A new paper published in Environmental Sciences Europe confirms there has been a dramatic increase in the total volume of glyphosate applied to crops across the world. The paper, Trends in glyphosate herbicide use in the United States and globally, by Charles M. Benbrook, reveals that globally, glyphosate use has risen almost 15-fold since so-called “Roundup Ready” genetically modified (GM), glyphosate-tolerant crops were introduced in 1996. Over 70% of the total volume of glyphosate sprayed world-wide over the last 40 years (1974 to 2014) has been sprayed in just the last 10 years.

Peter Melchett, policy director at the Soil Association said; “This research reveals that Monsanto’s Glyphosate is now the most heavily used weed-killer in history, and use is sky-rocketing – nearly 75% of all Glyphosate ever sprayed on crops was used in the last 10 years. This huge increase in chemical spraying is what we can expect if GM crops are ever grown in England. As well as being identified as a probable human carcinogen, the research notes that recent studies have made the connection between glyphosate exposure and a number of serious health effects as well as cancer, including the degeneration of the liver and kidney, as well as non-Hodgkin lymphoma. The research rightly questions the safety of using Glyphosate on crops destined for people to eat just before they are harvested – a growing practice in the UK, which must end.”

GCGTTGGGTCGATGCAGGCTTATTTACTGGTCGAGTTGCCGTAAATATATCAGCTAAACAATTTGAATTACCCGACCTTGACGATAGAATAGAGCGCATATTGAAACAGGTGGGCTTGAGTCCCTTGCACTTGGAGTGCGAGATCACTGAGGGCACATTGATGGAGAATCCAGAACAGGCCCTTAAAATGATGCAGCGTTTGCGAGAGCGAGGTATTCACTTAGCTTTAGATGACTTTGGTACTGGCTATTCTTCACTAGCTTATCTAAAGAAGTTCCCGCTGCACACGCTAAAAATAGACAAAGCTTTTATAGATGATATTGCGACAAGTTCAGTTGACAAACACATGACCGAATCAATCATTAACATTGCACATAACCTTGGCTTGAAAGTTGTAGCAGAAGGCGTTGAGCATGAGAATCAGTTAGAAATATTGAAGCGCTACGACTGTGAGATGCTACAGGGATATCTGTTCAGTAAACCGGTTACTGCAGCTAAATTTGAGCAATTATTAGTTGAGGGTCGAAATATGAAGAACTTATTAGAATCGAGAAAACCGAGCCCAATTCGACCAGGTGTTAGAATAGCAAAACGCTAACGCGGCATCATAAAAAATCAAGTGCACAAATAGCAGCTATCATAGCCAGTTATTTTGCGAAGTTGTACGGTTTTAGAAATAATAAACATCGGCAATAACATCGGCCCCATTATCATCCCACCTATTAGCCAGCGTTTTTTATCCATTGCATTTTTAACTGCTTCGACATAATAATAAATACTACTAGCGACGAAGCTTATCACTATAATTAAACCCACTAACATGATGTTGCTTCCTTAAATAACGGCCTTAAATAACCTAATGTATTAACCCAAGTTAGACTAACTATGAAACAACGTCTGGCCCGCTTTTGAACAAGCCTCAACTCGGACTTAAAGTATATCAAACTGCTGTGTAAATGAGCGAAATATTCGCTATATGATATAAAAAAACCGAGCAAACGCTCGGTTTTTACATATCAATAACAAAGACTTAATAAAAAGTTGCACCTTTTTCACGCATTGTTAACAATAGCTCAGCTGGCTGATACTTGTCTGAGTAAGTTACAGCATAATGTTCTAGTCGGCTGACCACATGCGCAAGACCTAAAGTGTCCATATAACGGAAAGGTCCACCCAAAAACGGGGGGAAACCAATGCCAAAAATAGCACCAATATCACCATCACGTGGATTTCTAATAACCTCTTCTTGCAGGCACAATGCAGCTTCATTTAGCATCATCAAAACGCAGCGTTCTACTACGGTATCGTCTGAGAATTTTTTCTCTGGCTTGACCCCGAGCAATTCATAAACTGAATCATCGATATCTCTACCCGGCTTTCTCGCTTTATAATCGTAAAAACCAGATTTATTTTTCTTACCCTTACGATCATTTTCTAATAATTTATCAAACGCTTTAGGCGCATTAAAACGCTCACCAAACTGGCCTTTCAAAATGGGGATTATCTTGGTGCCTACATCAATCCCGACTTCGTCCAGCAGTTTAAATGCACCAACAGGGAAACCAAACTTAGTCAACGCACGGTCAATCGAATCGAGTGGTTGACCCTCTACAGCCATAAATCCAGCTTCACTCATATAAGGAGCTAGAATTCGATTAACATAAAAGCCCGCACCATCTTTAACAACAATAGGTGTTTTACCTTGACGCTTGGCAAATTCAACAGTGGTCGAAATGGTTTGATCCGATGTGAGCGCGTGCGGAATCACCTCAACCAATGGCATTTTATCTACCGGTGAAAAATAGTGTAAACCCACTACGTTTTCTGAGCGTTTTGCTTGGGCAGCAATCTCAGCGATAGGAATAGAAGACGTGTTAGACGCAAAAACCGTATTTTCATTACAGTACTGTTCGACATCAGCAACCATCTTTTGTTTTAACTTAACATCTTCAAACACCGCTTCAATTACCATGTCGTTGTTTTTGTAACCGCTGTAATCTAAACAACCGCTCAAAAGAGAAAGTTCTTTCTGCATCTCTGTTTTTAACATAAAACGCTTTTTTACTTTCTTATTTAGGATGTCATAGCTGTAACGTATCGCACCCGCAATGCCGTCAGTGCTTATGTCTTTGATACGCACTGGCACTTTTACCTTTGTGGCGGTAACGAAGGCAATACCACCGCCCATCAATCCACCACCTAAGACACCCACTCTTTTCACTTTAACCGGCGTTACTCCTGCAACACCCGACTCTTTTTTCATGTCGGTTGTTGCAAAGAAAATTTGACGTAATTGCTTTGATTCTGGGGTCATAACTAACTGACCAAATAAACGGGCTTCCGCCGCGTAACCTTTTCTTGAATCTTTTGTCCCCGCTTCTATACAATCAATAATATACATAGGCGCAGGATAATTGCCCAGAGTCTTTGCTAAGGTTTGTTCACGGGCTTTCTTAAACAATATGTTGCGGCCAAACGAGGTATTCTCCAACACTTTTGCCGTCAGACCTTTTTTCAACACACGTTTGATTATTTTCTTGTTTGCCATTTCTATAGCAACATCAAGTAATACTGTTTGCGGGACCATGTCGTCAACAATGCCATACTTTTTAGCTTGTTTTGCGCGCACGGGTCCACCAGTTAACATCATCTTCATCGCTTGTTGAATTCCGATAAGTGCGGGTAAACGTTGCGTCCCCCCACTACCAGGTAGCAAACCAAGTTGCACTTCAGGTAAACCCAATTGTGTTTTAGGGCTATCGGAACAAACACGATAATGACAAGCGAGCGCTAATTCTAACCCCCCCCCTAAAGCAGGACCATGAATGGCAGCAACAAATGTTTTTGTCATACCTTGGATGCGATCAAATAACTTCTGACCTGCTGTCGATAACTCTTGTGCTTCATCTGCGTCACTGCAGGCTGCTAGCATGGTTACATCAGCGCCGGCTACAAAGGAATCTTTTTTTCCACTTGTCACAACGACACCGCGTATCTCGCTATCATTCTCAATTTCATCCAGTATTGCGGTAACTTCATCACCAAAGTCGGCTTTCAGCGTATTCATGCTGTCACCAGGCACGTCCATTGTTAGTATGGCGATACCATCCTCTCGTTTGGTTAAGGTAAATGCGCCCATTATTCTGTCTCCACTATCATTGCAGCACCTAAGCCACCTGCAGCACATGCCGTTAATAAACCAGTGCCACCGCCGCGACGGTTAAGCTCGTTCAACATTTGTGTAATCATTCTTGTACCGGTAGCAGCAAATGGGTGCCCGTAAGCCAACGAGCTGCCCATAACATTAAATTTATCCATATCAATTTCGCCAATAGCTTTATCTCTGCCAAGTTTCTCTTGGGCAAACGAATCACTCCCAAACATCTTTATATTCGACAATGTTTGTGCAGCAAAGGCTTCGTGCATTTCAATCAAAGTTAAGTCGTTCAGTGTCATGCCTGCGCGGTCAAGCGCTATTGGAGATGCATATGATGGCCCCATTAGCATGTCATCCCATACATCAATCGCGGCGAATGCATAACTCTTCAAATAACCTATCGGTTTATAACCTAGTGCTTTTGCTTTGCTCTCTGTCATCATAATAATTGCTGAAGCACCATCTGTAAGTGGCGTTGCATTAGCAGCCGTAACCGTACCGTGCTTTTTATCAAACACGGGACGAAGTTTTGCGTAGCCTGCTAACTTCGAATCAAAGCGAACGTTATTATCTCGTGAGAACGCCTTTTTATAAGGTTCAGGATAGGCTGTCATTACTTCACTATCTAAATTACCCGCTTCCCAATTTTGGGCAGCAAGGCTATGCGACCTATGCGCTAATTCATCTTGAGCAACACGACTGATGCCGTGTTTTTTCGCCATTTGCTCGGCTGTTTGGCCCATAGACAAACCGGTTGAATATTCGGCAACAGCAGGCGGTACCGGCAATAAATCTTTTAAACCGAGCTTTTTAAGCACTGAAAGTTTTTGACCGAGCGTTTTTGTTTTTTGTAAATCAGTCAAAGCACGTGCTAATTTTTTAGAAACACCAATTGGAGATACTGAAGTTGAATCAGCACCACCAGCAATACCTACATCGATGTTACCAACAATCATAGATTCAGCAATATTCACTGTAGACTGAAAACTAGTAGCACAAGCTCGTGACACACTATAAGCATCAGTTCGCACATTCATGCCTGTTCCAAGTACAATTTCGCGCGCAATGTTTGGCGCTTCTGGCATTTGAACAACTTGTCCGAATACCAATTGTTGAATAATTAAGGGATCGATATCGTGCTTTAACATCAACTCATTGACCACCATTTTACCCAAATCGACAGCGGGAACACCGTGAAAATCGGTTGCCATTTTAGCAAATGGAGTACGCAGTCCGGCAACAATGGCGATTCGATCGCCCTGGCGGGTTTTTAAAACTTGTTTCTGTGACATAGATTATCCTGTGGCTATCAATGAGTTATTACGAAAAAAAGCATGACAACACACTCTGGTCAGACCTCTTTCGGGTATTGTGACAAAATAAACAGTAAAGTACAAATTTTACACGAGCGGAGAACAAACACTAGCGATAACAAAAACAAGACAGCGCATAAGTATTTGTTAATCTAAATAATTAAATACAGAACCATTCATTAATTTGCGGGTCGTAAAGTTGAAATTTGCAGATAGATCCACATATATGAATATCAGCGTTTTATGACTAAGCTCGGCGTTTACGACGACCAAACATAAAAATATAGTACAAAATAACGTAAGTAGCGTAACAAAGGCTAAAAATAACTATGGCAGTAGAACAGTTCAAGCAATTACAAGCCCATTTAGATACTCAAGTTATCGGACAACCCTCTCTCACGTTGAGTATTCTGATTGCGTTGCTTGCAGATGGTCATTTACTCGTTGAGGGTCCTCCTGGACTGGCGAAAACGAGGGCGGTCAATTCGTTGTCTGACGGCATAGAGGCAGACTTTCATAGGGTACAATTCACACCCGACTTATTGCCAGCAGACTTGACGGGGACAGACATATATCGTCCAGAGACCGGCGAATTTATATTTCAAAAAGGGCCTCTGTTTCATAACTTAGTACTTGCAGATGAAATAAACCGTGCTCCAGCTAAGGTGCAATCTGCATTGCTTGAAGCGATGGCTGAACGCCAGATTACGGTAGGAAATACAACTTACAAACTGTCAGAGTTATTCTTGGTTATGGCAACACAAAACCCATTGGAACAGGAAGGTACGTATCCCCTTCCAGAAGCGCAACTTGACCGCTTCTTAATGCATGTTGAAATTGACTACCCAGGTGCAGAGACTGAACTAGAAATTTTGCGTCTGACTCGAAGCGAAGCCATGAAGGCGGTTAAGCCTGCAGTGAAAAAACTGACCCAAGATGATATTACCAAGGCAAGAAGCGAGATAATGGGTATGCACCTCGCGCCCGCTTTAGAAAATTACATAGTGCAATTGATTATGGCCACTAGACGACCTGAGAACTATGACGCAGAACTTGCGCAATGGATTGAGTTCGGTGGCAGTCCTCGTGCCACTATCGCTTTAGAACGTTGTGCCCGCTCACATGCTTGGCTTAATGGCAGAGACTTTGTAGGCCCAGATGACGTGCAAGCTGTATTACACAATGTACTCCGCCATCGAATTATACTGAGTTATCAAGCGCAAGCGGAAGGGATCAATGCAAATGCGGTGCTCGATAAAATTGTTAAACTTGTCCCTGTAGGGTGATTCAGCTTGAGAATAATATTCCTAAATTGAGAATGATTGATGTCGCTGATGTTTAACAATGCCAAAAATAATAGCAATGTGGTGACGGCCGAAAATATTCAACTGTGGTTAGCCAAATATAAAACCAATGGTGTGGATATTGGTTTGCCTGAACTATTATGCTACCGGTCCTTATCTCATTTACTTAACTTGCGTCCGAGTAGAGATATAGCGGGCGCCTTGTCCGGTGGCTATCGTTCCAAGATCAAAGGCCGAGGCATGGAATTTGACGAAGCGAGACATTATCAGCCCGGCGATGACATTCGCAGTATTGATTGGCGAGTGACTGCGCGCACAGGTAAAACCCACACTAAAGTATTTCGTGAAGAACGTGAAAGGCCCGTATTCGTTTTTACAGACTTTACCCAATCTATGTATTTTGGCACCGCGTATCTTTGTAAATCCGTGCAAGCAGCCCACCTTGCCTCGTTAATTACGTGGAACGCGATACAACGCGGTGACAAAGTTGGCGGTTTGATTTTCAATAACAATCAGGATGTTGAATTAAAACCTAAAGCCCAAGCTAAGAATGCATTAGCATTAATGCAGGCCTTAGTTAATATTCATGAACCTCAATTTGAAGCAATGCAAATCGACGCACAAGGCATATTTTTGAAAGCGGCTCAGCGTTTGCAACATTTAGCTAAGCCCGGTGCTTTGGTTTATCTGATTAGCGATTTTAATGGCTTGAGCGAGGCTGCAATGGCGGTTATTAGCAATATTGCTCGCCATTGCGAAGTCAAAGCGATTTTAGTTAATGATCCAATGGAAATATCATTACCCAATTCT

The new figures published today come against a background of increased use in the UK. Glyphosate is used in public parks and other urban areas to kill weeds, and in the last year for which government figures are available, nearly a third of UK cereals, wheat and barley, were sprayed with Glyphosate – a total of just over one million hectares. The Soil Association is calling for a UK ban on the use of glyphosate sprayed on UK wheat as a pre-harvest weedkiller and to kill any unripe corn to speed harvests. Figures analysed by the Soil Association from government data last year revealed glyphosate use in UK farming has increased by 400% in the last 20 years.

The Soil Association also revealed glyphosate is one of the three pesticides regularly found in routine testing of British bread – appearing in up to 30% of samples tested by the Defra committee on Pesticide Residues in Food (PRiF) in recent years. Serious doubts have been cast over the claimed ‘safety’ of glyphosate. In 2015, the World Health Organisation’s International Agency for Research on Cancer (IARC), concluded ‘Glyphosate is probably carcinogenic to humans’. 

Read the full paper here.